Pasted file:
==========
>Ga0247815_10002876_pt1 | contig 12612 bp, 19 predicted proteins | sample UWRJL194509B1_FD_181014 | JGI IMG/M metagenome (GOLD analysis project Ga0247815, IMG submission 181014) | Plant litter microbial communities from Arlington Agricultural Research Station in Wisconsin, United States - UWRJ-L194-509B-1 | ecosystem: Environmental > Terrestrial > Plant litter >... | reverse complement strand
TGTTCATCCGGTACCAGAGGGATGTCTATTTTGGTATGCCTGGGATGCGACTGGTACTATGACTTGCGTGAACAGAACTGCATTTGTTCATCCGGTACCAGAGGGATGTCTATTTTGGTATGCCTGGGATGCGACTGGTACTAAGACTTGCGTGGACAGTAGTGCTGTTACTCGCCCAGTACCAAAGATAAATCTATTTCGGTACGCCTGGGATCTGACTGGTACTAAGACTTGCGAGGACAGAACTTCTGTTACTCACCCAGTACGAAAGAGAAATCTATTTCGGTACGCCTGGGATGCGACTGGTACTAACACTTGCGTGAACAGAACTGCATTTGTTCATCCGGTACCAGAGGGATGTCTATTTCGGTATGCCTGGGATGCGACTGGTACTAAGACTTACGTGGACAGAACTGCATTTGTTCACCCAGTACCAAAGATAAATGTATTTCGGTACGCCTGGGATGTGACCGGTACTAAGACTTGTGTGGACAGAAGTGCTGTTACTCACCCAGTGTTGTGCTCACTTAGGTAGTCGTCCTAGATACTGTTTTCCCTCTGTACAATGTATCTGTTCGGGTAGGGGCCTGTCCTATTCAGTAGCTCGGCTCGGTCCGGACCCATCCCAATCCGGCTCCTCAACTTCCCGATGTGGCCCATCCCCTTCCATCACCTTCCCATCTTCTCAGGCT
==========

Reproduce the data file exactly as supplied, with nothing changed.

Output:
>Ga0247815_10002876_pt1 | contig 12612 bp, 19 predicted proteins | sample UWRJL194509B1_FD_181014 | JGI IMG/M metagenome (GOLD analysis project Ga0247815, IMG submission 181014) | Plant litter microbial communities from Arlington Agricultural Research Station in Wisconsin, United States - UWRJ-L194-509B-1 | ecosystem: Environmental > Terrestrial > Plant litter >... | reverse complement strand
TGTTCATCCGGTACCAGAGGGATGTCTATTTTGGTATGCCTGGGATGCGACTGGTACTATGACTTGCGTGAACAGAACTGCATTTGTTCATCCGGTACCAGAGGGATGTCTATTTTGGTATGCCTGGGATGCGACTGGTACTAAGACTTGCGTGGACAGTAGTGCTGTTACTCGCCCAGTACCAAAGATAAATCTATTTCGGTACGCCTGGGATCTGACTGGTACTAAGACTTGCGAGGACAGAACTTCTGTTACTCACCCAGTACGAAAGAGAAATCTATTTCGGTACGCCTGGGATGCGACTGGTACTAACACTTGCGTGAACAGAACTGCATTTGTTCATCCGGTACCAGAGGGATGTCTATTTCGGTATGCCTGGGATGCGACTGGTACTAAGACTTACGTGGACAGAACTGCATTTGTTCACCCAGTACCAAAGATAAATGTATTTCGGTACGCCTGGGATGTGACCGGTACTAAGACTTGTGTGGACAGAAGTGCTGTTACTCACCCAGTGTTGTGCTCACTTAGGTAGTCGTCCTAGATACTGTTTTCCCTCTGTACAATGTATCTGTTCGGGTAGGGGCCTGTCCTATTCAGTAGCTCGGCTCGGTCCGGACCCATCCCAATCCGGCTCCTCAACTTCCCGATGTGGCCCATCCCCTTCCATCACCTTCCCATCTTCTCAGGCT